• Tara O'Brien

What are Rubrics?


A rubric is a scoring tool which describes expectations for authentic assessment, performative assessment, oral presentations, participation, effort etc. and uses a scale of typically 3-5 levels to determine performance. Rubrics can be developed using standards, instructional objectives, and/or goals and describe what students must demonstrate via the 3-5 leveled scale. A rubric is typically broken down into component parts, demonstrating different aspects of an assignment. Descriptors are included for each level of the scale of each component part. A rubric helps teachers to more transparently, consistently, reliably, and objectively grade student work (Chowdhury, 2019). Chowdhury (2019) notes that rubrics help students to understand expectations (Bolton 2006), provides useful and timely feedback (Song, 2006), helps to maintain consistent and fair assessment, and helps students to engage in more objective self-reflection to better understand their strengths and weaknesses (Bolton, 2006). Jonsson and Svingby (2007), Penny, Johnson, and Gordon (2000), Silvestri and Oescher (2006), and Wolf and Stevens (2007) demonstrate that the use of rubrics creates more reliable and transparent assessments as well as positively impacts learning and student performance (Chowdhury, 2019).


General Versus Task-Specific Rubric Types

General and task-specific rubrics differ in design and purpose, but both serve an important assessment function. General rubrics include general dimensions, are rated on a scale of 3-5, and include descriptors that could fit multiple tasks. General rubrics are normally developed to grade basic knowledge and/or skills that students need to develop to accomplish many different types of tasks. Thus, teachers may use the same general rubric to grade multiple tasks. Similarly, students become accustomed to using the same rubric to self-assess or reflect on their progress towards achieving non-task specific outcomes. General rubrics are shared with students before completing the assessment task. Task-specific rubrics are created to grade a specific assignment. Task-specific rubrics include dimensions and descriptors relevant to a task-specific assessment. Task-specific rubrics facilitate reliable scoring as they are developed for assessing a specific task. Task-specific rubrics are typically not shared with students before submission. General rubrics and task-specific rubrics each serve a role in assessment and support learning.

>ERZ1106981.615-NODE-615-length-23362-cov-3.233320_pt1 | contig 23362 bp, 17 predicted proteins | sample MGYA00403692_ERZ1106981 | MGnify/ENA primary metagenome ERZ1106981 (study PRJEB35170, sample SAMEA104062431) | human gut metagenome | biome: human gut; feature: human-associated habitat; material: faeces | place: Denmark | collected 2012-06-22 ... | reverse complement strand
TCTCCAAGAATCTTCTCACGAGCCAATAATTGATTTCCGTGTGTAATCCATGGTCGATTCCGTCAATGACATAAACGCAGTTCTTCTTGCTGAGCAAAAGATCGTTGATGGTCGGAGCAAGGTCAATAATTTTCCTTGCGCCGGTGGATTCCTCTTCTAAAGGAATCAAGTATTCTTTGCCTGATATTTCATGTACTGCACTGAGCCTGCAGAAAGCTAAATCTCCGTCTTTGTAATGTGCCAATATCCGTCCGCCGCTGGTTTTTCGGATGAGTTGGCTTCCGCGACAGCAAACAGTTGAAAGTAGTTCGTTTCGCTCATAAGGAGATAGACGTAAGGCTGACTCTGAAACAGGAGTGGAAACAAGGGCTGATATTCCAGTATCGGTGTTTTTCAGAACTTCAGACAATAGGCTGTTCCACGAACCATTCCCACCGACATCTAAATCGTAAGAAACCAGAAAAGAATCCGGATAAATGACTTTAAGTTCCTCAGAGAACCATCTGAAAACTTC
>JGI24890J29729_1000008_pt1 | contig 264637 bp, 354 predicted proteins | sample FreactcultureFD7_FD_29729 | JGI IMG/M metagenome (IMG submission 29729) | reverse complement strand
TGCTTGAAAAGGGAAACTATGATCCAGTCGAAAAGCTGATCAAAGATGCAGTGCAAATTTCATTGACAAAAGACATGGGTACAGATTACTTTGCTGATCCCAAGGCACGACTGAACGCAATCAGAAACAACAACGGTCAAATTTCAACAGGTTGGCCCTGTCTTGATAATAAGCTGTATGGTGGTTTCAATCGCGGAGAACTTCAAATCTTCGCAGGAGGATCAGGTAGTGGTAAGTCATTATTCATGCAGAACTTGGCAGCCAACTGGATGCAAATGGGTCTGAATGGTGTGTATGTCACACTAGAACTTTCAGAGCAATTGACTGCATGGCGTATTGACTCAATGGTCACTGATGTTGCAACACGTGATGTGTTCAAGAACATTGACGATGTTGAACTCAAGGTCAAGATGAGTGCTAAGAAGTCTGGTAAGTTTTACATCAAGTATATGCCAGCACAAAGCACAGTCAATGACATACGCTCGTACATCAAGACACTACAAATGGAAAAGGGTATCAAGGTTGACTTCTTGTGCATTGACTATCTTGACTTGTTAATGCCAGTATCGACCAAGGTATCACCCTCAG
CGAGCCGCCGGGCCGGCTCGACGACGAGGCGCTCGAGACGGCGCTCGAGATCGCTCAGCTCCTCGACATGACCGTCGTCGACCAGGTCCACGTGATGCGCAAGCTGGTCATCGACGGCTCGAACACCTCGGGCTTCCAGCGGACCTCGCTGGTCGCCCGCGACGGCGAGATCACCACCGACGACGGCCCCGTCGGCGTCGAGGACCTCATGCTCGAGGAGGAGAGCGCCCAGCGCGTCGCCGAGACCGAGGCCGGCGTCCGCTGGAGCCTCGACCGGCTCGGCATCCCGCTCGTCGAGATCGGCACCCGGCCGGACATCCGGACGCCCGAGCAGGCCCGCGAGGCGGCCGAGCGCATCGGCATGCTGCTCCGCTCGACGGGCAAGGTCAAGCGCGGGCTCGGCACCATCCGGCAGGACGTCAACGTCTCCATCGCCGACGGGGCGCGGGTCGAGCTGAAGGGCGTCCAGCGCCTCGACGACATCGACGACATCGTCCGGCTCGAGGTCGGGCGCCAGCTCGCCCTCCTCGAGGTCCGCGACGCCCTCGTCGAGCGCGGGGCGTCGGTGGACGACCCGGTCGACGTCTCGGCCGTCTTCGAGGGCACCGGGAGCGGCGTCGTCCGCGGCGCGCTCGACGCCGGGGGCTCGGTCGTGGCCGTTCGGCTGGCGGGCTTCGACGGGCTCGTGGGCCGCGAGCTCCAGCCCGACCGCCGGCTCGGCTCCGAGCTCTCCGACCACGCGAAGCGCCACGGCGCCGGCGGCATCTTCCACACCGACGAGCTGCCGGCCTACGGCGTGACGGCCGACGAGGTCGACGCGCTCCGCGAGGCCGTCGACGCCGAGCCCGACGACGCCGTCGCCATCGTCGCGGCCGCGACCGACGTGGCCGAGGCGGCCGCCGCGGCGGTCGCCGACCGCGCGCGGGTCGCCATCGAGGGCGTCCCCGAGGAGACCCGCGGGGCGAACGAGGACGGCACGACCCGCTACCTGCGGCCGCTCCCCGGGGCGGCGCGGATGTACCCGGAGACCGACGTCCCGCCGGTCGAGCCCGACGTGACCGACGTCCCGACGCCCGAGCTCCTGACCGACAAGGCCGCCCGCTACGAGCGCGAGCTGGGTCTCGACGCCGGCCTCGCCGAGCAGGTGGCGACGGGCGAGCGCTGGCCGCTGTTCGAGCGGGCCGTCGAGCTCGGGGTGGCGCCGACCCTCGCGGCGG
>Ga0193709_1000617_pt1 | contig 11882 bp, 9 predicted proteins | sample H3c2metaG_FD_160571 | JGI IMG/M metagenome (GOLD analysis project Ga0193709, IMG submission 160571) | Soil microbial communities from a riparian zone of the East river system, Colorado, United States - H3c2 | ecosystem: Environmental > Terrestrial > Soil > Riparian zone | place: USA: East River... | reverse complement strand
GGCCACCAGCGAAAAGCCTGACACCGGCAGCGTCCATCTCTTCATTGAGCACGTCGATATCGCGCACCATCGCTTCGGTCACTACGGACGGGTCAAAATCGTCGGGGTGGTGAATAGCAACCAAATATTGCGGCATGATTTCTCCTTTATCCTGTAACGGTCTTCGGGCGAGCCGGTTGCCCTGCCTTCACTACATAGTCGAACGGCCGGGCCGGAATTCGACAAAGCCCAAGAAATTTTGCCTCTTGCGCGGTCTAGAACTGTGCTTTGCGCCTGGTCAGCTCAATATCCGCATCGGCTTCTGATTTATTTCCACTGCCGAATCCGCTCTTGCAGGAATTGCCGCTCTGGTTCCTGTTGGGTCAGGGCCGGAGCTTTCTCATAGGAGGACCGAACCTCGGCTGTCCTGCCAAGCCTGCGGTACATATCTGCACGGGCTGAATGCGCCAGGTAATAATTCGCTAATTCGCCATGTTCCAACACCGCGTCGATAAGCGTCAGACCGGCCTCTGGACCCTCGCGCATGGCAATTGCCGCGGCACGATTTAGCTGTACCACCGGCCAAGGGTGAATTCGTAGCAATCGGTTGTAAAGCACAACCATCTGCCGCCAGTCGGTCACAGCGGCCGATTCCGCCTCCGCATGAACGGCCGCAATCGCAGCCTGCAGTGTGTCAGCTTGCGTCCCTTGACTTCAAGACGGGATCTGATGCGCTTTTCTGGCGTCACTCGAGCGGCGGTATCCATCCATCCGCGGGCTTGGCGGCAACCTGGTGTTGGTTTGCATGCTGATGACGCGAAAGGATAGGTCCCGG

Compare and Contrast Analytic and Holistic Rubrics

Holistic rubrics evaluate dimensions simultaneously and are primarily used for summative assessment. Holistic rubrics provide less information on particular areas for improvement, but give a single score. This is why holistic rubrics are most appropriate for scoring summative assessment. Analytic rubrics evaluate dimensions and criteria separately and are primarily used for formative assessment. Analytic rubrics require more time to score than holistic rubrics but provide useful formative assessment data to teachers and students. Students are able to use specific information provided by analytic rubrics to improve their performance. Both assessment types are appropriate to classroom teaching, however teachers often prefer analytic rubrics (Chowdury, 2019). This is likely due to the fact that analytic rubrics provide more detailed information for lesson planning and goal setting purposes.


Advantages and Disadvantages of Analytic and Holistic Rubrics

There is one notable advantage to using holistic rubrics. Holistic rubrics are simple to design and score and require limited planning time on the part of the teacher. The primary benefit of holistic rubrics is that they require limited time. There are two key disadvantages associated with holistic rubrics. Holistic rubrics provide limited assessment information about students. Detailed assessment data is crucial to planning, goal setting, and effective feedback. Holistic assessment provides limited information to use in targeted feedback for students. Actionable, timely, and targeted feedback are crucially important to learning and holistic rubrics do not provide detailed data for these discussions. Furthermore, holistic rubrics may leave students feeling confused about their scores, which can lead to the feeling that the assessment was unfair. This feeling of mistrust can negatively impact the motivation of students.


Analytic rubrics have two important advantages. Firstly, analytic rubrics provide students and teachers with a lot of useful assessment information. Thus, teachers are able to provide students with clear targeted feedback. Teachers can also use assessment data to plan more targeted instruction to meet the educational needs of their students. Secondly, analytic rubrics provide a breakdown of why the student was given a specific score. This promotes a feeling of fairness. Students understand exactly why they were given a particular score as the analytic rubric is so detailed.

The disadvantages of analytic rubrics relate to time. Analytic rubrics take significant time to develop as the teacher must consider what performance looks like in each dimension of the scale and write specific descriptors. Furthermore, the teacher must think about all of the possible ways that a student may or may not demonstrate competency. Thus, effective rubric design also requires time to master. Grading via analytic rubric also requires significant time as the teacher must consider each dimension when assessing student performance.




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